Face to Face with the Sublime: Empathy and Alienation in Romantic Literature and Art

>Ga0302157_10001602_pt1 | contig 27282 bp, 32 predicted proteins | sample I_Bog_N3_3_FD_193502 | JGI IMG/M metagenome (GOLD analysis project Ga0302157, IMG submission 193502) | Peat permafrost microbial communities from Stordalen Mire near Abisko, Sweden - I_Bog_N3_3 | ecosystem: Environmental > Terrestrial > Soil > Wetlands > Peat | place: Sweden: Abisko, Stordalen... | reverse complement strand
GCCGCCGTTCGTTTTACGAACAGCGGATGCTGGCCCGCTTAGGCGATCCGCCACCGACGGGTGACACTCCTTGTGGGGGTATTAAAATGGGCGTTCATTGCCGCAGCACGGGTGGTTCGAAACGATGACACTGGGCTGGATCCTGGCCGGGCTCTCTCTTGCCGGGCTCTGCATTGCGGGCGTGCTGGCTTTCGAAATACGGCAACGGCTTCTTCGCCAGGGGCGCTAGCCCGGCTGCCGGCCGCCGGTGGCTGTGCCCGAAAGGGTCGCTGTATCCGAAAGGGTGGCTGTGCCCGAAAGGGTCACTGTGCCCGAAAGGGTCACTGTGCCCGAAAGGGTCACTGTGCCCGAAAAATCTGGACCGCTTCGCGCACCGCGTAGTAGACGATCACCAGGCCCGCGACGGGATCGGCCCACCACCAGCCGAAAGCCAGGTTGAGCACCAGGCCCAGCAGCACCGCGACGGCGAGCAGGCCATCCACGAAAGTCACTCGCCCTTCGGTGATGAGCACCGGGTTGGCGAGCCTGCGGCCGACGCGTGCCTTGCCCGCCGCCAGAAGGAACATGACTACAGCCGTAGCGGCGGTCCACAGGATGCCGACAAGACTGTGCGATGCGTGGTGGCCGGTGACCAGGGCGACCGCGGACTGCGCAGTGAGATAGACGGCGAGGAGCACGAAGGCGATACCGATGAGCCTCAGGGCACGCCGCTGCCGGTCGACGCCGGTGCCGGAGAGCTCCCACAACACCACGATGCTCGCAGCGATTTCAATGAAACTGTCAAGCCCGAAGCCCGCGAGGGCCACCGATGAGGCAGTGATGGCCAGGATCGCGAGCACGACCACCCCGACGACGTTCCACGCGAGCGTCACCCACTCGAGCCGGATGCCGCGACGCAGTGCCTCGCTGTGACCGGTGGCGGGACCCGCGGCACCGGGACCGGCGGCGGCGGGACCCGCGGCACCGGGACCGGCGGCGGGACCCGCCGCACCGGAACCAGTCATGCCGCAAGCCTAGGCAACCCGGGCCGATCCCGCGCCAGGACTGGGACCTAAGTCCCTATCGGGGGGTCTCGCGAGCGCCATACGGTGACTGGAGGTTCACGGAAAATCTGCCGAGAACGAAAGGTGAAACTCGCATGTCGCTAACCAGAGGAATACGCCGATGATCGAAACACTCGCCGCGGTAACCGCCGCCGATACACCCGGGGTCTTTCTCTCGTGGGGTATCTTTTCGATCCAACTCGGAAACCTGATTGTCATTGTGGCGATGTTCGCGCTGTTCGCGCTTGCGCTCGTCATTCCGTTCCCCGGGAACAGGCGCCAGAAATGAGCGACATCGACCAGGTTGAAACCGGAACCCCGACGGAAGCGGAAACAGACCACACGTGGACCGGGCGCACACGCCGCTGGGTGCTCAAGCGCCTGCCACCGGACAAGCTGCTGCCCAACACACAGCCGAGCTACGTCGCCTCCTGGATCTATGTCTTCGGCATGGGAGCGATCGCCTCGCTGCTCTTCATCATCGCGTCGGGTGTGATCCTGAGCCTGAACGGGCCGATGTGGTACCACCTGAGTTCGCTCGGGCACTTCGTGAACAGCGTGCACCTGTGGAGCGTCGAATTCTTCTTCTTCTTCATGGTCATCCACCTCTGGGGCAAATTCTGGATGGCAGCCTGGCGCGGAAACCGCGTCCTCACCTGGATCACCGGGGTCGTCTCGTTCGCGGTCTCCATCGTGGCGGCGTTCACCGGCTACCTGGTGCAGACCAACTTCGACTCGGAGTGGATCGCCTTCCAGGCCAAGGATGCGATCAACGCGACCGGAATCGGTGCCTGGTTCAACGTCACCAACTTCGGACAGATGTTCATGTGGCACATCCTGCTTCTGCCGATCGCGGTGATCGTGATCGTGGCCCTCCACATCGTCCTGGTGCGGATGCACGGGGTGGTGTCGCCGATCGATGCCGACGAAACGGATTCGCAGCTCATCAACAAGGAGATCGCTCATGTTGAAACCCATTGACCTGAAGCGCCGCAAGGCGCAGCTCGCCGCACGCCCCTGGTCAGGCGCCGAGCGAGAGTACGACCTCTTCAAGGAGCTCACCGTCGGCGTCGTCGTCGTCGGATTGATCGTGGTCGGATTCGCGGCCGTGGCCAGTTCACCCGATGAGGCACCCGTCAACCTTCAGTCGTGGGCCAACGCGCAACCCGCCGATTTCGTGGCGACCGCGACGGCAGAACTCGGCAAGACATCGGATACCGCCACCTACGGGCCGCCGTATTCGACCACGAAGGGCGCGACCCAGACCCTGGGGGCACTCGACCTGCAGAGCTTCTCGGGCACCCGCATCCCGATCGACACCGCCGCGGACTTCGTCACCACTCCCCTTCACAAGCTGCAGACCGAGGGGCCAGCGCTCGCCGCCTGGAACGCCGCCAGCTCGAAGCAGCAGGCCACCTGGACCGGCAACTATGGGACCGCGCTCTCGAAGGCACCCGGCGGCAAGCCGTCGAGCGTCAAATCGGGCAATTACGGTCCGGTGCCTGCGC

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My thesis explores the primacy and power of the human face, in both its ability to cultivate compassion and to enforce distance between persons. Engaging with eighteenth-century sublime theory, I argue that the face is a source of a sublime, capable of provoking awe and terror in the beholder. The face has disruptive potential, and can transport the person beyond the bounds of self, revealing a likeness as well as an unbridgeable gap between self and Other. The sublime facial gaze thus presents a paradox: while it can evoke empathy, it also exposes empathy’s inevitable limits. In my discussion of the face’s power, I draw on the philosophy of Emmanuel Levinas. While the face-to-face encounter can have a pragmatic effect, producing a sense of “Responsibility for the Other” (Levinas 83), it can also be subverted through a rejection of the ultimately unknowable Other, who poses a threat to the self. The face acts as an entry point into the person as a whole, confronting the beholder with the mystery and complexity of a being both like and unlike the self, and demanding a response. In my thesis, I begin with discussion of the shift in late eighteenth-century portraiture towards greater subjectivity, and forge a connection between Romantic-era art and literature. I then examine the sublime face’s potential to empower women through consideration of the works of Jane Austen and Mary Hays, looking at both verbal and visual portraits in the texts. Lastly, I analyze Thomas De Quincey’s Confessions of an English Opium-Eater for evidence of the face’s transformative effect as well as its ability to provoke sublime terror.